Yeah, I had saved the original version of the posts and had been doing performing a FIND/REPLACE on each capitalized word when I thought I had a good handle on what it meant. The version I saved refers to "QUABBIN/HONEOKE" while this new version refers to “RECTOP/MISSOM." Also, there seems to be a change of the preceding articles in front of the capitalized words, which changes the analysis that would be done to the word.

I kinda had a response ready for the "QUABBIN/HONEOKE" version, so can we go back to that because I don't want to have to rewrite my analysis. (While I wasn't able to assign meaning to every word, I was able to assign meaning to most of them.) Why was there a change made?
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Gumba Masta
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PA #288
Re: Inferring meaning from context new
      #644007 - Sun May 10 2009 02:55 PM

Maybe to drive the point home that the words used to describe vertain atributes or ascribe them to these words was not only vague but that the same vagueness could be reached with several other words.Or maybe just to mess with us.Or a bit of both.
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Re: Inferring meaning from context new
      #644009 - Sun May 10 2009 03:03 PM

Gumba Masta said:
Maybe to drive the point home that the words used to describe vertain atributes or ascribe them to these words was not only vague but that the same vagueness could be reached with several other words.Or maybe just to mess with us.Or a bit of both.


Well, it seems mean to change it when people have already started working on it.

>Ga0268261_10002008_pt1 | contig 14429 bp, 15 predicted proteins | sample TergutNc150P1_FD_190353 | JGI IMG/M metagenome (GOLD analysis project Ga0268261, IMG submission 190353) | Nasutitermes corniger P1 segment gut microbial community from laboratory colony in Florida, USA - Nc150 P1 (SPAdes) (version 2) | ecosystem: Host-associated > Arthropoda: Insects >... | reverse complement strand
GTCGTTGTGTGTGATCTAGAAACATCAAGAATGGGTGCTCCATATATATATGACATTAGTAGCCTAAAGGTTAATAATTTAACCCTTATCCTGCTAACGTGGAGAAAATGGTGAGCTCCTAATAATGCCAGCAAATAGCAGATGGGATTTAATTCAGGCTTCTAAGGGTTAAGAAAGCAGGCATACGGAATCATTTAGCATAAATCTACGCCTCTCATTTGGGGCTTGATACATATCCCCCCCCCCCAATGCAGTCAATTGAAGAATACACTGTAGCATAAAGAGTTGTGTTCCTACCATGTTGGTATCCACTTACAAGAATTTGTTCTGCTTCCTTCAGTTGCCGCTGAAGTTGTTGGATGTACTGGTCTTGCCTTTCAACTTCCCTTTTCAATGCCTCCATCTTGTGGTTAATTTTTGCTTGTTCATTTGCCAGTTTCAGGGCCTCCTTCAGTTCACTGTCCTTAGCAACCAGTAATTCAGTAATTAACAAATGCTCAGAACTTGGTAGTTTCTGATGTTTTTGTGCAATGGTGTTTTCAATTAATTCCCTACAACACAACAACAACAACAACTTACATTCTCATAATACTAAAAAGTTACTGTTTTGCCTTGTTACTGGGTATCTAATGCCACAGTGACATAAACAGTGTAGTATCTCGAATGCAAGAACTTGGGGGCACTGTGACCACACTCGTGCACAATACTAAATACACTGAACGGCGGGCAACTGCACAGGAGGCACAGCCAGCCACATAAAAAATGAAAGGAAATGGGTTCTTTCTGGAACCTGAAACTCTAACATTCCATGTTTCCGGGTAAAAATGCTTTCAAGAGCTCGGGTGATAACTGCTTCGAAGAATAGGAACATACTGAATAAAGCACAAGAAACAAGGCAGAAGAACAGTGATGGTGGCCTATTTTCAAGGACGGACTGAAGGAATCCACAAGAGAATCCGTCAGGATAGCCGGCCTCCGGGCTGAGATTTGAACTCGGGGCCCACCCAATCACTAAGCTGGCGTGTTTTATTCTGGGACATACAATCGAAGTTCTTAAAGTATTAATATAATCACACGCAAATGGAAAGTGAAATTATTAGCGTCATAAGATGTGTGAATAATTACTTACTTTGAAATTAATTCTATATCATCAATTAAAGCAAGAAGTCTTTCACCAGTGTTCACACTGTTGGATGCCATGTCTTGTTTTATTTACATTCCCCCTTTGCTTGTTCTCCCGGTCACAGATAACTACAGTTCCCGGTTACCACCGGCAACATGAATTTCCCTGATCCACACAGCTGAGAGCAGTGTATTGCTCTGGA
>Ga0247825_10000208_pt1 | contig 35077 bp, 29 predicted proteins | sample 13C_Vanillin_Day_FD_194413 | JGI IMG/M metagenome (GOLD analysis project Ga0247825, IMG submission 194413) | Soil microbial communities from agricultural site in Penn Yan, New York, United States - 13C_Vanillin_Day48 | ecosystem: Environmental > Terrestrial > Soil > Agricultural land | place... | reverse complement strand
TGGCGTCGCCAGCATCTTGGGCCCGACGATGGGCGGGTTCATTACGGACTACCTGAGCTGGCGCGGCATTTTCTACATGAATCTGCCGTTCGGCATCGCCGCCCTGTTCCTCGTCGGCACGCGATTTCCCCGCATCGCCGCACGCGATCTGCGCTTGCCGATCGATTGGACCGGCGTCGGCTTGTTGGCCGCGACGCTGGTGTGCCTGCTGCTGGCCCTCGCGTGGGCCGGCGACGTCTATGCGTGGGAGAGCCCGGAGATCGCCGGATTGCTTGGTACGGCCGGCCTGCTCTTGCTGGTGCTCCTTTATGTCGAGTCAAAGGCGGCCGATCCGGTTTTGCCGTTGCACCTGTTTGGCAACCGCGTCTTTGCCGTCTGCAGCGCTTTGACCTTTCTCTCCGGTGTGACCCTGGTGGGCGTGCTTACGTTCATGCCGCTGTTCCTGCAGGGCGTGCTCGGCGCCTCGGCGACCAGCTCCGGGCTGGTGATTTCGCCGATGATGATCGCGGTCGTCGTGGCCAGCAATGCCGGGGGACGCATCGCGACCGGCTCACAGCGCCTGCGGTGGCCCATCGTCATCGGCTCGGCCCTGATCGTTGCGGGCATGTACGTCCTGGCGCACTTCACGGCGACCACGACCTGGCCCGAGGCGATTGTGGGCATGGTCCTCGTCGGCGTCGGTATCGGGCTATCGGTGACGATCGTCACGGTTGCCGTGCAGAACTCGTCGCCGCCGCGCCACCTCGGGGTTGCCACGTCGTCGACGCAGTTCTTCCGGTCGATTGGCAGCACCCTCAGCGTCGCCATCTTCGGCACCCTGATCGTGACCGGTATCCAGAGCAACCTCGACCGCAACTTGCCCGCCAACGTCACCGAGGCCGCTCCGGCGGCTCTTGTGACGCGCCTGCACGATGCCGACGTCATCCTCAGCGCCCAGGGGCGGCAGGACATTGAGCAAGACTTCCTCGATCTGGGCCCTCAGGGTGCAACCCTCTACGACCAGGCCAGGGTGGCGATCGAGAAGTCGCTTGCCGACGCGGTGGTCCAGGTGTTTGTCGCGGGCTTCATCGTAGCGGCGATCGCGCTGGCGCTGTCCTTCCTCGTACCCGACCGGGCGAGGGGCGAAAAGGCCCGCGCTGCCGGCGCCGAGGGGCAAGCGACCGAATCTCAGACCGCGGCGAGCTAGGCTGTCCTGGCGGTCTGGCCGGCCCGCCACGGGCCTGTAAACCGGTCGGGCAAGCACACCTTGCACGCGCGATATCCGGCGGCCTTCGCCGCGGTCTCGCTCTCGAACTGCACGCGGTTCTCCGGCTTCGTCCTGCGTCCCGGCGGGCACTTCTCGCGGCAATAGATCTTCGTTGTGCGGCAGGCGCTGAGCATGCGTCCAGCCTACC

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Gumba Masta
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Re: Inferring meaning from context new
      #644010 - Sun May 10 2009 03:08 PM

Either mean, or simply a ploy to get us debating about the reason, if any, of such an action.
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Dr Kaylo Epsilon
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PA #398
Re: Inferring meaning from context new
      #644016 - Sun May 10 2009 04:03 PM

Gumba Masta said:
Just to be sure...did those vague interchangable words just...change?


Yes. A kind PMer informed me that they could easily find the original document (the one with ambiguous but everyone-knows-what-it-means terms like 'torture'), so I performed some modifications to reduce the lexical similarity.

(Jack, I'll ask you to not use your saved offline copy to do a Google search for the original, in order to avoid biasing the attempt at analysis with the nigh-unavoidable assumptions about the meanings associated with the original word choices.)

Also, there were some parts of speech which were incorrectly formed (an ROBE -> a ROBE, for example) which should not have any substantive impact on the meanings, but would A> make the text a little jarring and B> potentially bias the reader toward assuming certain words ("an ROBE... hmm... so the /real/ world (BAD BAD BAD!) must have started with a vowel...")


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Dr Kaylo Epsilon
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PA #398
Re: Inferring meaning from context new
      #644018 - Sun May 10 2009 04:07 PM

Gumba Masta said:
Either mean, or simply a ploy to get us debating about the reason, if any, of such an action.